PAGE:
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Research shows that WHO your Manager is has a much greater impact on an employee’s performance than ANY other factor.

Google’s HR Director, Lazlo Bock observed ‘Our best managers have teams that perform better, are retained better, are happier – in fact, they do everything better.’ So what if every manager was that good? What is it that makes them that good? And how do you replicate that?


To find out, Google set up Project Oxygen. Researchers gathered more than 10,000 observations about managers, across more than 100 variables. They analysed performance reviews, feedback survey and nominations for top manager awards.

They looked for the patterns and the end result was what might be called the ‘Eight Habits of Highly Effective Google Managers’. Importantly the habits are also ranked, with number one being the most important habit for a great manager.


8 Habits of Highly Effective Google Managers – Ranked

  1. Be a good coach – provide constructive feedback, have regular and purposeful one-on-ones
  2. Empower your team and don’t micromanage
  3. Get to know your team members as people as well as employees
  4. Be productive and results-oriented – don’t be ‘soft’, help your team to prioritise well, remove roadblocks
  5. Be a good communicator – listen well and share information frequently
  6. Help your employees with career development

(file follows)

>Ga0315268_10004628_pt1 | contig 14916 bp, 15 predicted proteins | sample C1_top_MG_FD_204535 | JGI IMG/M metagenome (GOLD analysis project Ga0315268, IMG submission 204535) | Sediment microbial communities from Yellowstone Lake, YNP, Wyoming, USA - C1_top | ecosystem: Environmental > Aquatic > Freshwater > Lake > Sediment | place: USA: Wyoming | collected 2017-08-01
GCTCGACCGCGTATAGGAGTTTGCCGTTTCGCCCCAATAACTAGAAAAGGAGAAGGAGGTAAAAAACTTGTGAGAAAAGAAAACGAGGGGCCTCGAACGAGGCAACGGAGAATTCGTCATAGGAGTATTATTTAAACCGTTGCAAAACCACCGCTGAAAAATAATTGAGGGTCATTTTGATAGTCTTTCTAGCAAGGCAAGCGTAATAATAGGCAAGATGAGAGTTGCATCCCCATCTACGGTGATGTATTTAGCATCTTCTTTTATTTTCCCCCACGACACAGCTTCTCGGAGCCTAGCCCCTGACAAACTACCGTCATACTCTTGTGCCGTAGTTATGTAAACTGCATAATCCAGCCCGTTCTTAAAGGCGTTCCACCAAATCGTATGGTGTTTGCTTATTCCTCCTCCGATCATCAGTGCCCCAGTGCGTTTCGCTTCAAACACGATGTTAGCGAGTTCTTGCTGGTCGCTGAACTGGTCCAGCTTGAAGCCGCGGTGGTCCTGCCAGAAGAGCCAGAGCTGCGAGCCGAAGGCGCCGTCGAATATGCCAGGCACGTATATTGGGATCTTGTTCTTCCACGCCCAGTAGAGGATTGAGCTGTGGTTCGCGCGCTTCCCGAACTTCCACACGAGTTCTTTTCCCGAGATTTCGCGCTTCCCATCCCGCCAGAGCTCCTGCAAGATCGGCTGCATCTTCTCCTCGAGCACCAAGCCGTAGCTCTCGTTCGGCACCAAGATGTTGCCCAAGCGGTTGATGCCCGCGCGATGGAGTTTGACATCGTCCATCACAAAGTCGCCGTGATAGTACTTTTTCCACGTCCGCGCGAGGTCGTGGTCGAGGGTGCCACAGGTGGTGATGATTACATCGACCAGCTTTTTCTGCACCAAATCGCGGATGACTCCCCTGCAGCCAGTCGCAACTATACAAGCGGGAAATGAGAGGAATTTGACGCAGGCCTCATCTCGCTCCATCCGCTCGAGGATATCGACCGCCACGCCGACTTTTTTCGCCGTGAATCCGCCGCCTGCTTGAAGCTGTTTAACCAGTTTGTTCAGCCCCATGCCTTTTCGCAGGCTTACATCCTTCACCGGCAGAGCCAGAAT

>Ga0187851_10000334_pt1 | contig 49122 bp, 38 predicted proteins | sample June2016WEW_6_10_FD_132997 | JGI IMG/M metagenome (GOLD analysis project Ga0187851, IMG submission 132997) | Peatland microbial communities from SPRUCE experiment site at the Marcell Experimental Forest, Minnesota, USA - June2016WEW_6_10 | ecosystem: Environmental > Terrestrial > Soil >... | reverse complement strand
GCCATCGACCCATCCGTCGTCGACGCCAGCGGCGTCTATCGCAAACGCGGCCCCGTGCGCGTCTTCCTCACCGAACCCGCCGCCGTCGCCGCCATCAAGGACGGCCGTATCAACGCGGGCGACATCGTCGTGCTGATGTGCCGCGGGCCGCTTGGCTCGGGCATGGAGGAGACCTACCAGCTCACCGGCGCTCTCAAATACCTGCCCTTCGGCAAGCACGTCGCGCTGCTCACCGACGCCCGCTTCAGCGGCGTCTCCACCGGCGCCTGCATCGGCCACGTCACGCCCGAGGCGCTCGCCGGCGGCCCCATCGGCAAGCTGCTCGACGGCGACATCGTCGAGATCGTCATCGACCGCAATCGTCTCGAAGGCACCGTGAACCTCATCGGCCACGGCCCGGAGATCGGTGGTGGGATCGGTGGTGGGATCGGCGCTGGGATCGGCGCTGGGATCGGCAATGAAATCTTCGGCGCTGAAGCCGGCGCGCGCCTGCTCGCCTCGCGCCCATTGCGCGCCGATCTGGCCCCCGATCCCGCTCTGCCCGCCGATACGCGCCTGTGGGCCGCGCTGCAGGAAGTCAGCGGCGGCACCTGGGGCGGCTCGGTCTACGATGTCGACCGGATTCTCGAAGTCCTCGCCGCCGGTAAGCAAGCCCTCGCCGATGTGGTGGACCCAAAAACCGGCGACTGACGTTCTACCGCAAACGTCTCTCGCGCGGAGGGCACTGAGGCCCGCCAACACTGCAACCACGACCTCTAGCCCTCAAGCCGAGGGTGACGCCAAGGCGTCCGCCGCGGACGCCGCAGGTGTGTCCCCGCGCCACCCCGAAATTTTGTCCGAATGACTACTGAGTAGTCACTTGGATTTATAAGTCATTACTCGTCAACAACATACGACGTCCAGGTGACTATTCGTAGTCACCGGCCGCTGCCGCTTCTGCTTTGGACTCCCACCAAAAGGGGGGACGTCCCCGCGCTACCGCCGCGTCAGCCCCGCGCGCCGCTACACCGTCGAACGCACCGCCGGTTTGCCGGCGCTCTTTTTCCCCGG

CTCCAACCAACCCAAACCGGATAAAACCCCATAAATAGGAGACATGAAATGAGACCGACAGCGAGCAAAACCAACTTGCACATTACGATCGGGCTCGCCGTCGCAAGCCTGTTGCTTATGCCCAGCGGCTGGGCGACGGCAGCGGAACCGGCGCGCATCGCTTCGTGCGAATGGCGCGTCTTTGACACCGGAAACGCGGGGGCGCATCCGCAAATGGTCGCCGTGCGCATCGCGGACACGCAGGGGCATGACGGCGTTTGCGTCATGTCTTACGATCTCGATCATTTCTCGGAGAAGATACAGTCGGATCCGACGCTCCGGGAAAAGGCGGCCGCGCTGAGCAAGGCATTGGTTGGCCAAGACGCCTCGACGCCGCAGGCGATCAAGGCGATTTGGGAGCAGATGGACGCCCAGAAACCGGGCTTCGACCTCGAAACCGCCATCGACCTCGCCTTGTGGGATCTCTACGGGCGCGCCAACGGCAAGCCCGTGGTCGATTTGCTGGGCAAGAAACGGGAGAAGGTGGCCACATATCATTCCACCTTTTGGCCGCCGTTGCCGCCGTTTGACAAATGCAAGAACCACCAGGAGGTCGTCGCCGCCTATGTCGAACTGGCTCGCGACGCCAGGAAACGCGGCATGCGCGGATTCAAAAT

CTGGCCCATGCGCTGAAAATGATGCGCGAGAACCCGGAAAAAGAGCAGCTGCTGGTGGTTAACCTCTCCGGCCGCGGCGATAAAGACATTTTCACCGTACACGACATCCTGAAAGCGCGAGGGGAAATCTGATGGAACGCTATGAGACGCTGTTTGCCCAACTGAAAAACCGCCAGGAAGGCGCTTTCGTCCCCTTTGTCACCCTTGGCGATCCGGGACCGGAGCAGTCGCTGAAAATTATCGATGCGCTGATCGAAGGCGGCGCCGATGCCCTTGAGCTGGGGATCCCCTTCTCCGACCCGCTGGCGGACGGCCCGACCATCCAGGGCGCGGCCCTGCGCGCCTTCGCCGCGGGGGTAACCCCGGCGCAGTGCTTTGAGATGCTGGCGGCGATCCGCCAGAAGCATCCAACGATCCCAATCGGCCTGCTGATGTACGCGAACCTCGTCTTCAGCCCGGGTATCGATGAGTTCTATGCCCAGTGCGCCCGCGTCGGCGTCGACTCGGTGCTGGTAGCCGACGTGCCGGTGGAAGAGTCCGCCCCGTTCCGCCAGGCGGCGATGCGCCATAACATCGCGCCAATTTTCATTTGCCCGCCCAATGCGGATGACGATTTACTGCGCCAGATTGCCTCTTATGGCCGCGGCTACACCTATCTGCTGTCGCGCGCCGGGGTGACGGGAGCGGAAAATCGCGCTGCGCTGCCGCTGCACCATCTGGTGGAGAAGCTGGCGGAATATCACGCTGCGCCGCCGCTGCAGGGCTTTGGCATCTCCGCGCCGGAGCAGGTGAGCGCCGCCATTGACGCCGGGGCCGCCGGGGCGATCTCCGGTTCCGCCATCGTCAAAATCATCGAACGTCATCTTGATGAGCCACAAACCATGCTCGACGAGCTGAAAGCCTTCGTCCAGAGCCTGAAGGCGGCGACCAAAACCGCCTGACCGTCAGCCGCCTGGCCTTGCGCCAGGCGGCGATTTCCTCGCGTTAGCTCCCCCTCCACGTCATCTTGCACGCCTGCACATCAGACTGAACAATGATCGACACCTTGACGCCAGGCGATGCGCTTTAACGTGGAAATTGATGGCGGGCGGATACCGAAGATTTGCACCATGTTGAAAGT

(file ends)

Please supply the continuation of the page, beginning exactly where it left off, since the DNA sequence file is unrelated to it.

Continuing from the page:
7. Have a clear vision and strategy – involve your team in setting these, keep your team focused on goals and strategy even in the midst of turmoil
  8. Have key technical skills so you can understand the specific challenges of the work, and can roll up your sleeves and help when needed

While you might not be surprised about any of these habits, the question is not so much about whether you would have guessed them but how well you do each of them, consistently and authentically.



Google started coaching its managers in these habits and it paid off. Bock says ‘We were able to have a statistically significant improvement in manager quality for 75% of our worst-performing managers.’

He tells the story of one manager whose employees seemed to despise him. He was driving them too hard. They found him bossy, arrogant, political, secretive. They wanted to quit his team.‘He’s brilliant, but he did everything wrong when it came to leading a team,’ Bock recalls.

Because of that heavy hand, this manager was denied a promotion he wanted and was told that his style was the reason.

But Google gave him one-on-one coaching and six months later, team members were grudgingly acknowledging in surveys that the manager had improved. ‘And a year later, it’s actually quite a bit better,’ Bock says. ‘It’s still not great. He’s nowhere near one of our best managers, but he’s not our worst anymore. And he got promoted.’



People typically leave their jobs for one of three reasons:

1. They don’t feel a connection to the purpose/mission of the company. They don’t feel that their work really matters
2. They don’t respect or like their colleagues
3. They have a bad boss

The third reason is the one most often cited.

Not only do bad managers negatively impact the performance of their team they also result in higher staff turnover, which significantly impacts your bottom line.  While there is a cost associated with upskilling your managers, the cost of doing nothing is far greater. What are you doing to improve the quality of managers in your business?


Look at the list of Eight Habits of Highly Effective Google Managers and rate yourself on each one. Better still, ask your team to rate you.

Then take deliberate action! Commit to improving the habits that you are weaker in.  If you’d like to enquire about programs to rapidly upskill, get in touch. We’re here to help.